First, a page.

• Copy kubectl.conf to root users of worker nodes.


  • Unchecks the master node to allow it to accept workloads.

  • Installs py3-pip, PyYaml and Helm on the nodes.

If you’ve made it to this point, congratulations! You just created a basic Kubernetes cluster, which doesn’t know how to do anything yet, but is ready to learn if you give it a little attention. Everything turned out to be quite elementary – you just need to run several scripts and wait for them to complete. I think this is definitely a better solution than fiddling with your hands.

Important: scripts can be run as many times as you like. You do not need to reformat the memory cards after each time.

Result: provisioning six nodes with a basic Kubernetes installation takes a couple of minutes, depending on your internet connection speed.

RPi cluster. Third step

After successfully completing the previous two steps, the Pi cluster is ready for the first deployments. The setup is done in a few steps, and of course these steps can also be automated, Terraform will take care of that.

Let’s take a look at the configuration first.

# Variables used for barebone kubernetes setup
network_subnet    = "192.168.50"

net_hosts = {
  adguard = "240"
  adguard_catchall = "249"
  traefik = "234"
  torrent_rpc = "245"

nfs_storage = {
  general = "/media/nfs"
  torrent = "/mnt/drobo-storage/docker-volumes/torrent"
  adguard = "/mnt/drobo-storage/docker-volumes/adguard"

# ENV variable: TRAEFIK_API_KEY sets traefik_api_key
# ENV variable: GH_USER, GH_PAT for authentication with private containers

The cluster starts on the network at, but by default MetalLB will use the “end” of the network address pool with addresses 200-250. Since I have a home torrent server and DNS from Adguard, I need to set specific addresses for them. I also need a Traefik load balancer serving dashboards and other tools.

Important notes:

The nfs _ * _ path values ​​must be compatible with the settings specified in the second step.

Make sure to add data from the static / kubernetes.conf file to your Kubernetes configuration file ~ / .kube / config is. I use home-k8s as the context name.

What does Terraform do?

Installs flannelas well as a patch of configuration parameters for host-gw; sets metalLB and sets the network parameters var.network_subnet 200-250.

Installs the Traefik proxy and makes it available on the home network through the metalLB load balancer. The Traefik dashboard itself is accessed via traefik.local.

The Traefik dashboard runs on a Pi cluster.
The Traefik dashboard runs on a Pi cluster.

Installs Adguard DNS service with persistent volumes claims using NFS; opens access to the dashboard (adguard.local) through Traefik and to the service itself through the IP address allocated on the home network.

Adguard Home runs on a Pi cluster.
Adguard Home runs on a Pi cluster.

Installs and deploys the Prometheus and Grafana monitoring stack on all nodes. Introduces changes to the Prometheus DaemonSet, eliminating the need to mount volumes. Also through Traefik it defines Grafana as grafana.local. The default Grafana username and password is admin: admin. Grafana already has a pre-installed plugin devopsprodigy-kubegraf-app… I find it the best for monitoring clusters.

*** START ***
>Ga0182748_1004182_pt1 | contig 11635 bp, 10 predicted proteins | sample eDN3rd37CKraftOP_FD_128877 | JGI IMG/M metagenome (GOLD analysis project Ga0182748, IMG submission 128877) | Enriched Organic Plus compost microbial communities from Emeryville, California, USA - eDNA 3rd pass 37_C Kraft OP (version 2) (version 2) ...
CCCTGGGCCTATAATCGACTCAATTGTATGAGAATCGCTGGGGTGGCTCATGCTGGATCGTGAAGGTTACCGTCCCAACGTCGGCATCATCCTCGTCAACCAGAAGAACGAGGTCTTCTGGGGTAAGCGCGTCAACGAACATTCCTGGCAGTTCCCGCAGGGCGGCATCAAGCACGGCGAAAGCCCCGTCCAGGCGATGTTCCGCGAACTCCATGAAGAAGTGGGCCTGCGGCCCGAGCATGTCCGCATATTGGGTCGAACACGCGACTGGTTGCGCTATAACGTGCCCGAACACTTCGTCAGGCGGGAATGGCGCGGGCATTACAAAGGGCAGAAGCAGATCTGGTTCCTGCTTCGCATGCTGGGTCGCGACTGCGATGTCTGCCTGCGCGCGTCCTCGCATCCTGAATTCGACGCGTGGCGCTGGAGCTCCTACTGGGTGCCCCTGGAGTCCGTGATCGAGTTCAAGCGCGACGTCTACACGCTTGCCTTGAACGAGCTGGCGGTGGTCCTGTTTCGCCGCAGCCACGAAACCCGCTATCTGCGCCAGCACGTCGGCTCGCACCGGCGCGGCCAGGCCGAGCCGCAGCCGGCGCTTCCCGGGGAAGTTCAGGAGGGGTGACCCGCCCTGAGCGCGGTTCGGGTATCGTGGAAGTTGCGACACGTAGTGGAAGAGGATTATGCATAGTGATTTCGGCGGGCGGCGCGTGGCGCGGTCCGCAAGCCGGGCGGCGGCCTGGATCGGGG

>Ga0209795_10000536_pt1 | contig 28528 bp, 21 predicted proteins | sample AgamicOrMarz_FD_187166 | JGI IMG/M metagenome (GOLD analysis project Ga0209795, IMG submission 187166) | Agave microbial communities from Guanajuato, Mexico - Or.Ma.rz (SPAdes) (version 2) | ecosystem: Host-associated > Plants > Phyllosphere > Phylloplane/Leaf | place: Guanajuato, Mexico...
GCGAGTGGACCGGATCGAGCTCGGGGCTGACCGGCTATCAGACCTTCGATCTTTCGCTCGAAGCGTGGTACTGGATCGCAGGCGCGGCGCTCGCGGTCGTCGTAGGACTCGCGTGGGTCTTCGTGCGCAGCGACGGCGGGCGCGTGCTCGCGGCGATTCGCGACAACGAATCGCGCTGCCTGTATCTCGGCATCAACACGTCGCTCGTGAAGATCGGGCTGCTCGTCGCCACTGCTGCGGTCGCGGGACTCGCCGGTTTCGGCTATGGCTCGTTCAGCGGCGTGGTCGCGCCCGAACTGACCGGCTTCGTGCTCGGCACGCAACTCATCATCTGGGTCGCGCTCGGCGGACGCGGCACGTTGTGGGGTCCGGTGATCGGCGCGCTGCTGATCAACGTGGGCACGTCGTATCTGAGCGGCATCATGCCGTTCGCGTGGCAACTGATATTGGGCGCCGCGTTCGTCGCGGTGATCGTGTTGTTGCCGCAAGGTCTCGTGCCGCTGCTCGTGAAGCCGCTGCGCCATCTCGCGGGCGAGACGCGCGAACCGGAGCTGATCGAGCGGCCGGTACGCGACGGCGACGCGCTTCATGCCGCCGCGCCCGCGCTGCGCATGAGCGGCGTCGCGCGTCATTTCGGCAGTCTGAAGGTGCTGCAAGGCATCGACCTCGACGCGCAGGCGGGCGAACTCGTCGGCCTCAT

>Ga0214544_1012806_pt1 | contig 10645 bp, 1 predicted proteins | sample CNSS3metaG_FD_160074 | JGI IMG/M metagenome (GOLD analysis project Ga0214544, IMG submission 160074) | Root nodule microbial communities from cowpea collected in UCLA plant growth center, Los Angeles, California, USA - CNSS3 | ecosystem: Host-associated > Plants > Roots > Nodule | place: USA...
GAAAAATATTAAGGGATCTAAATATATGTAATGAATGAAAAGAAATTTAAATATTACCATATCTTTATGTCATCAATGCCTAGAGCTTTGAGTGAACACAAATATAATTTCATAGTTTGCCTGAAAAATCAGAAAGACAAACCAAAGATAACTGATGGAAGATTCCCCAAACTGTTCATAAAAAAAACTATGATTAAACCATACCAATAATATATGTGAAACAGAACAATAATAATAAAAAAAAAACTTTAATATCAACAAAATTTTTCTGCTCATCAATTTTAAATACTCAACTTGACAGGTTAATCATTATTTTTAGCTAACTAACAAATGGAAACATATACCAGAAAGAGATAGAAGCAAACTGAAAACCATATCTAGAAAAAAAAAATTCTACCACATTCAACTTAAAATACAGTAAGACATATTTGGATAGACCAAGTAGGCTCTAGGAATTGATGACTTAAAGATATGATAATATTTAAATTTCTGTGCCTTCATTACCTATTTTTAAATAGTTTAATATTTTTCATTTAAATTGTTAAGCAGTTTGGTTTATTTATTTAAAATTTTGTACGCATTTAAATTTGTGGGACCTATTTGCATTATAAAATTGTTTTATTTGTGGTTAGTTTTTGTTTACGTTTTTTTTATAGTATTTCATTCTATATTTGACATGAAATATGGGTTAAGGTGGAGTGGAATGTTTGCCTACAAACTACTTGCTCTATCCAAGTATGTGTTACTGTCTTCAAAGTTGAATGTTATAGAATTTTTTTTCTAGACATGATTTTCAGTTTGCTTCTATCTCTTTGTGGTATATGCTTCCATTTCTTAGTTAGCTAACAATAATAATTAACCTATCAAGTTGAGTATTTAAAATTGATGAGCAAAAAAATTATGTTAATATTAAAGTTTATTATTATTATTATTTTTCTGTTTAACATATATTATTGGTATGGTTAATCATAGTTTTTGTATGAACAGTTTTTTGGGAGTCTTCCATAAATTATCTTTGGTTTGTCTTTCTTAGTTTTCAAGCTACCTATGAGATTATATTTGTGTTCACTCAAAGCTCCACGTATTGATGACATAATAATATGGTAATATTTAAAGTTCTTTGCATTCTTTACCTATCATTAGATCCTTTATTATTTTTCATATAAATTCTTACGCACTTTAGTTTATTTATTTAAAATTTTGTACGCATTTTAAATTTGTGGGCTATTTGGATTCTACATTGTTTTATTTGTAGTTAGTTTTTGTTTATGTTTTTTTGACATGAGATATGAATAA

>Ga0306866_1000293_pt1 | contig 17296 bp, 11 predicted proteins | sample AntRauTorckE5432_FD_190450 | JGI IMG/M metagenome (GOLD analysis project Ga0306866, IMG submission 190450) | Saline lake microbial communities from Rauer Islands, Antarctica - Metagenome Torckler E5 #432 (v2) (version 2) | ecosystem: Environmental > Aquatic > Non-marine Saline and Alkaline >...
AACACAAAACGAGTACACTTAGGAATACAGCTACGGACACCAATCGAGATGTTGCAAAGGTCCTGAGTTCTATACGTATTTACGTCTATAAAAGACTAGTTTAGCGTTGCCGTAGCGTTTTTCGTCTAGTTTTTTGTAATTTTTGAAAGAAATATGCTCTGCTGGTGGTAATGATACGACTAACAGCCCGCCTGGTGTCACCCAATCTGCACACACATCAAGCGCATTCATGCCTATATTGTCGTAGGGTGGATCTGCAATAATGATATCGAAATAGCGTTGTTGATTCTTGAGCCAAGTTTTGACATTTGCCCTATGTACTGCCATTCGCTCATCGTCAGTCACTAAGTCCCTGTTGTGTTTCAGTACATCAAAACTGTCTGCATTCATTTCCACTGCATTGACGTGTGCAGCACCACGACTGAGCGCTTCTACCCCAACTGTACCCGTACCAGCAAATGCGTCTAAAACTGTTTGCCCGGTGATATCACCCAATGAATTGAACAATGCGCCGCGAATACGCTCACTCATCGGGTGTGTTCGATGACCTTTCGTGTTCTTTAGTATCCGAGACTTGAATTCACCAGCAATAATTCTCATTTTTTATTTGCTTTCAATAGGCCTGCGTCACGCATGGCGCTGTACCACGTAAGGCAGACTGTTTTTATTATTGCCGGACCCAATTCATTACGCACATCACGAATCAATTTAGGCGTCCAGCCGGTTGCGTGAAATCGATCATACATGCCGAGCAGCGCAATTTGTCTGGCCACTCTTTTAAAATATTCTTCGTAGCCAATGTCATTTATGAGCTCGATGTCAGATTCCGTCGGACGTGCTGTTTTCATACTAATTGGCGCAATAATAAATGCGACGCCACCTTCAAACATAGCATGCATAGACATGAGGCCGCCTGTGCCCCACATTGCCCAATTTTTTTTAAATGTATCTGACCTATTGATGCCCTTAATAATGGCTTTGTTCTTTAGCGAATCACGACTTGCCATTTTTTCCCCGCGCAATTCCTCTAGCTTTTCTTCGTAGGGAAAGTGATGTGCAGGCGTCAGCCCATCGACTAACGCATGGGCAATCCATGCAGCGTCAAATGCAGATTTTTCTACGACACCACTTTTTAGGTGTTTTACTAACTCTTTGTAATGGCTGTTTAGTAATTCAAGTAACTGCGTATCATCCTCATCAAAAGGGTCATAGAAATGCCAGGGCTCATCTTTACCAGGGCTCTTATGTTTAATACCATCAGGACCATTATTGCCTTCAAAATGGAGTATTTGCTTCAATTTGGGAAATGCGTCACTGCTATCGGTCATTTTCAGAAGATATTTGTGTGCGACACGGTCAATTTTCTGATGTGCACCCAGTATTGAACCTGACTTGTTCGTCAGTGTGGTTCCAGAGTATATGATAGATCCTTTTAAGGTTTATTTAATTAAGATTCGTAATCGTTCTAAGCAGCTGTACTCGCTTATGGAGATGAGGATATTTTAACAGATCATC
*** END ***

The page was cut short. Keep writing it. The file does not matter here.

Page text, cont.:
The Grafana dashboard is launched on the Pi cluster.
The Grafana dashboard is launched on the Pi cluster.

Installs the Kubernetes dashboard and defines it as k8s.local via Traefik.

The Kubernetes dashboard runs on a Pi cluster.
The Kubernetes dashboard runs on a Pi cluster.

Installs and deploys a torrent server (rTorrent) with the Flood web interface. The dashboard is displayed as torrent.local. The dashboard uses many mount points to store data (including configuration data). The reason why the replication value should be set to 1 is simply explained. RTorrent has problems with lock files, and since this program uses a shared directory, it simply won’t start if a lock file is found. I have rTorrent configured to listen on port 23340.

Since the Raspberry Pi is started from a memory card, this card can fail over time due to constant read-write operations. So I decided to make regular backups etcd on NFS. The backup program runs once a day with parameters set by Terraform. Each backup “weighs” about 32 megabytes.

Launching Terraform

To make things a little easier, I’ve created a Makefile that you might find useful for customization. You may need to set the following environment variables:

TRAEFIK_API_KEY // Traefik API key
GH_USER // Github user
GH_PAT // Github Personal Access Token

Important: Github credentials now not are involved, but I plan to add an authentication feature to fetch private images from GHCR in the near future.

ADDITIONAL_ARGS=-var 'traefik_api_key=$(TRAEFIK_API_KEY)' -var "github_user=$(GH_USER)" -var "github_pat=$(GH_TOKEN)"

	cd infrastructure; terraform apply $(ADDITIONAL_ARGS) -auto-approve -var-file ../variables.tfvars

	cd infrastructure; terraform plan $(ADDITIONAL_ARGS) -var-file ../variables.tfvars

	cd infrastructure; terraform destroy $(ADDITIONAL_ARGS) -var-file ../variables.tfvars

	cd infrastructure; terraform destroy $(ADDITIONAL_ARGS) -var-file ../variables.tfvars -target $(TARGET)

	cd infrastructure; terraform refresh $(ADDITIONAL_ARGS) -var-file ../variables.tfvars

	cd infrastructure; rm -fr .terraform; terraform init

	cd infrastructure; terraform import $(ADDITIONAL_ARGS) -var-file ../variables.tfvars $(ARGS)

	terraform fmt -recursive infrastructure/

Concluding remarks

The complete code can be taken at Github… It can be freely used and changed as you like (as usual, your comments and remarks are warmly welcomed). I also posted reworked Docker images (rTorrent and Flood) with a multiarch architecture that supports ARM64 processors. I quite often clean up the entire cluster and do a build from scratch using the mentioned repository, and as new features become available, I will make appropriate changes to it.

Automation saves time and hassle and – I must admit! – does his job well. That’s why DevOps engineers so valued in the market (salaries with five zeros per month are already commonplace). If you want to do the same, come to study, in addition to modern curricula, we have mentors from leading Runet companies who will share their practical experience with you.